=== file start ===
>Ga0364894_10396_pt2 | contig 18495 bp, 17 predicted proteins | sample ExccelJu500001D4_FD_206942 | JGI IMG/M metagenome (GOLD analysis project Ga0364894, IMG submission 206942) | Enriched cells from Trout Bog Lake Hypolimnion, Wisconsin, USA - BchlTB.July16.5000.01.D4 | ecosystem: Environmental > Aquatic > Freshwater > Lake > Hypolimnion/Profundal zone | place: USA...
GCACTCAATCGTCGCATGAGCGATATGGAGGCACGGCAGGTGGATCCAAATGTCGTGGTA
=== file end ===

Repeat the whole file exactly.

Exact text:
>Ga0364894_10396_pt2 | contig 18495 bp, 17 predicted proteins | sample ExccelJu500001D4_FD_206942 | JGI IMG/M metagenome (GOLD analysis project Ga0364894, IMG submission 206942) | Enriched cells from Trout Bog Lake Hypolimnion, Wisconsin, USA - BchlTB.July16.5000.01.D4 | ecosystem: Environmental > Aquatic > Freshwater > Lake > Hypolimnion/Profundal zone | place: USA...
GCACTCAATCGTCGCATGAGCGATATGGAGGCACGGCAGGTGGATCCAAATGTCGTGGTA